"It's your property and your home, and you deserve to get every dime out of it that you can. Unfortunately, the state holds all the cards," Bill Boyd said.

State officials understand that being asked to give up their property or home is emotional, and they do all they can to work with residents, said LaMar Holliday, Indiana Department of Transportation spokesman.

"The idea of giving that up, we understand that is not an easy task," Holliday said.

They help homeowners and business owners look for a new home or location, and work with them every step of the way, and try to make the process as smooth as possible, he said.

People would ask the Boyds why they fought so hard, especially with the court appearances, attorney costs and filings research they had to do. But to them, they never saw another option; they had to fight, they said.

In 2011, the Boyds joined other landowners and the resident-formed group Citizens for Appropriate Rural Roads and sued the state and federal governments, saying they had violated environmental and administrative rules. They also refused any offers for their land, and the state used eminent domain to get the property.

The eminent domain process lasted about three years, and the Boyds were the final landowners in Section 4 to reach an agreement with the state, they said. They decided not to go to trial and instead reached an agreement at mediation, a decision they now regret, they said.

And then construction began, a process that was even more heartbreaking as they watched workers cut down trees and tear up what used to be their land, they said.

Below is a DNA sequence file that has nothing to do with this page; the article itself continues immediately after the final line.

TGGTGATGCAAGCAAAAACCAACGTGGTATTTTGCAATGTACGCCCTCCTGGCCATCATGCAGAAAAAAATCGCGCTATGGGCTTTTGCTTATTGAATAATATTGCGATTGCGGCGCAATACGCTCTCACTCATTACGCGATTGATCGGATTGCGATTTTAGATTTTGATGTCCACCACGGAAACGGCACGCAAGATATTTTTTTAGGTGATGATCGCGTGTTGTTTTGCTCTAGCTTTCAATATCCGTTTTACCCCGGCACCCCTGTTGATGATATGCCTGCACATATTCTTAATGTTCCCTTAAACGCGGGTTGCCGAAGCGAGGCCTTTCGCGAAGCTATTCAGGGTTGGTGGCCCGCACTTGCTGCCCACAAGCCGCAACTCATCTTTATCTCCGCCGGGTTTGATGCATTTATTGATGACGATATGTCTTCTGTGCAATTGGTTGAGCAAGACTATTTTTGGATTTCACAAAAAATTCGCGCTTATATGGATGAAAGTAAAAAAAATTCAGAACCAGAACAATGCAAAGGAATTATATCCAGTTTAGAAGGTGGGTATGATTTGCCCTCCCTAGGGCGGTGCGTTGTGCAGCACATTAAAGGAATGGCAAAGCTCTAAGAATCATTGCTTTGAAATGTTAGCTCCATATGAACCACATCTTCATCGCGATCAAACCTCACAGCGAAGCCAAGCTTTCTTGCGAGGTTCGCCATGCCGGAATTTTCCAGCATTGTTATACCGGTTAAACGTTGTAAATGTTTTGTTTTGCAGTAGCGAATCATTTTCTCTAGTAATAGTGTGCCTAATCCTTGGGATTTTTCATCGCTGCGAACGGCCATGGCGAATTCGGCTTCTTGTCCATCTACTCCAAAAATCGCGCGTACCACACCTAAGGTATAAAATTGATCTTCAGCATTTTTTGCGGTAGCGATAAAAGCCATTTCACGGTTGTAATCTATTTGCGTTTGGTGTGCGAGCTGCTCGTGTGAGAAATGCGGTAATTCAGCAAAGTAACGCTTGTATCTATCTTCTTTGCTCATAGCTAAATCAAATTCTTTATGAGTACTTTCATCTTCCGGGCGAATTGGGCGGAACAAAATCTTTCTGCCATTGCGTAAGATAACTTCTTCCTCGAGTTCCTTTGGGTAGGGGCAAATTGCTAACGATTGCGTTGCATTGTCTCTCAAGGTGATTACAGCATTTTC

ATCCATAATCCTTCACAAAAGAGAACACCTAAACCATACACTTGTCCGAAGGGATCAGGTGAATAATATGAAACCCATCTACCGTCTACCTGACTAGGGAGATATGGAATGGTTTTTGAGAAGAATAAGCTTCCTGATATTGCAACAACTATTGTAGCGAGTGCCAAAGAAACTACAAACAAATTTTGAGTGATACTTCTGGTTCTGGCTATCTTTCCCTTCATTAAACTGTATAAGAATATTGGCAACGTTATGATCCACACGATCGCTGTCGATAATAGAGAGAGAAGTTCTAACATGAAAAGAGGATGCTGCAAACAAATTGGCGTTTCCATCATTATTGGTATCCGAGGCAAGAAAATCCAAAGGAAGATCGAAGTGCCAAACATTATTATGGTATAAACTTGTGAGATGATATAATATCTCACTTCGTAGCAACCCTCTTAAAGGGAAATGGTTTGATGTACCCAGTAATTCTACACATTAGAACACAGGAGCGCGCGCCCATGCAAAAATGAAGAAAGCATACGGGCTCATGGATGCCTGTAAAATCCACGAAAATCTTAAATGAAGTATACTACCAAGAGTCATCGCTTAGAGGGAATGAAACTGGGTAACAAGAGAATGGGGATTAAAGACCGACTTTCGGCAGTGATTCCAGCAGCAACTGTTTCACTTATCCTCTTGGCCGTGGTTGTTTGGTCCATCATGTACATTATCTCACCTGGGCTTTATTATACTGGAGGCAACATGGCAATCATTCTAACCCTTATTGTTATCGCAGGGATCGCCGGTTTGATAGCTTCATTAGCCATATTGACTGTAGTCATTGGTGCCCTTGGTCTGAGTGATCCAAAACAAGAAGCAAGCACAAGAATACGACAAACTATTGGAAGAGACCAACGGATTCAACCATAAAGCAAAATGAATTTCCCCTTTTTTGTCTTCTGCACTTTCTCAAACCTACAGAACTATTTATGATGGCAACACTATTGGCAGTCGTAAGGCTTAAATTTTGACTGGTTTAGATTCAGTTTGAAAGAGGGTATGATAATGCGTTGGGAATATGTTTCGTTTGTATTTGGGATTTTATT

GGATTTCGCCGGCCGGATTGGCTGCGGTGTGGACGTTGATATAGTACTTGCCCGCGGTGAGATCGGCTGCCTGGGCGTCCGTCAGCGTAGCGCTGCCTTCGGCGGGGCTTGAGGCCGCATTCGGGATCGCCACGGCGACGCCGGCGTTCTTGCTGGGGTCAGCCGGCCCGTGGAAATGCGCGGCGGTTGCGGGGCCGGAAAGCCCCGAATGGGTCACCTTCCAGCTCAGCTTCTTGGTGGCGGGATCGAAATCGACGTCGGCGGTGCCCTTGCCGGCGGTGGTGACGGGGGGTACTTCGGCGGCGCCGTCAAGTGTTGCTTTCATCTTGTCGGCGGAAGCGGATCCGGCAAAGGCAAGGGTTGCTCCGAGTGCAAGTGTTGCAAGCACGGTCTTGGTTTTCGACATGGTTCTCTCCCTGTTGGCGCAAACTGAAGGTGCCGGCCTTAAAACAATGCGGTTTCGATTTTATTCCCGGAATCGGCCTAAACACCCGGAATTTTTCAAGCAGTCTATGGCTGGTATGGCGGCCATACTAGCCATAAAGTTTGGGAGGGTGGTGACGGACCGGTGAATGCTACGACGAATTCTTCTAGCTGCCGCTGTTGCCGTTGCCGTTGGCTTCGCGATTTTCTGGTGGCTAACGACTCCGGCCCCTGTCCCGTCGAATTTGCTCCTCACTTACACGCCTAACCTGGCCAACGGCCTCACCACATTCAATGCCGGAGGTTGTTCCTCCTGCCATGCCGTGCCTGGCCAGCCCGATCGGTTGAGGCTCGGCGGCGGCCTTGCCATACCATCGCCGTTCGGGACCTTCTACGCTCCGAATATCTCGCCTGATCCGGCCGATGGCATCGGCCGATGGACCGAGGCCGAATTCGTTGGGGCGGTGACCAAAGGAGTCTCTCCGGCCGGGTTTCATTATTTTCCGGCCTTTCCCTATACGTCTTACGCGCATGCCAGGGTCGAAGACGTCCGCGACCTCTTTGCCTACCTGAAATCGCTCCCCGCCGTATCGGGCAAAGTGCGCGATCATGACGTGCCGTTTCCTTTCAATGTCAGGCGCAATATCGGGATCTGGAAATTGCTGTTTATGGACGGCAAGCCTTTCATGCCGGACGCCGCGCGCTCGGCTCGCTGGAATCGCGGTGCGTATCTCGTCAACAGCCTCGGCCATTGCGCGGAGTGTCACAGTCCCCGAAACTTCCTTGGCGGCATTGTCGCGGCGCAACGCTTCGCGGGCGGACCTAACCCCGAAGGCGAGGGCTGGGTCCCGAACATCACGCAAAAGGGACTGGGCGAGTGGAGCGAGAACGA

For months, they dealt with noise, lights and dust from the construction. Nearby county roads crumbled under the constant traffic from construction crews.

Jan Boyd spent hours watching the construction crews work, making sure what was left of their land was not being damaged. They put up surveillance cameras after finding evidence that people had been on the property they hadn't sold to the state.

They filed multiple complaints with the state for noise, dust, smoke from equipment and trees that were being burned. They wanted to make sure crews were following the rules, they said.

And now that the road is built, their fight continues. Their property is getting sediment and runoff it has never before had problems with. The state has been on their property a few times to clean up or try to fix the damage, but the problem continues.

Access to their property and others nearby has also changed because certain roads were cut off when the interstate was built. For one of their neighbors, a few minute drive to get to another nearby road has now turned into a 15-minute trip, they said.

They also have the noise, sound and sight of a massive interstate a few hundred feet from their doorstep. It's a sickening sight and has caused them to avoid going to the property that used to be their retreat, they said.

And they are dreading being so close to the interstate again in their south-side home. Bluff Road has always been an easy route into downtown but won't be anymore. And other roads will constantly be congested with traffic, they said.

"People in Johnson and Marion counties, this is what you can expect unless we stop this project," Bill Boyd said.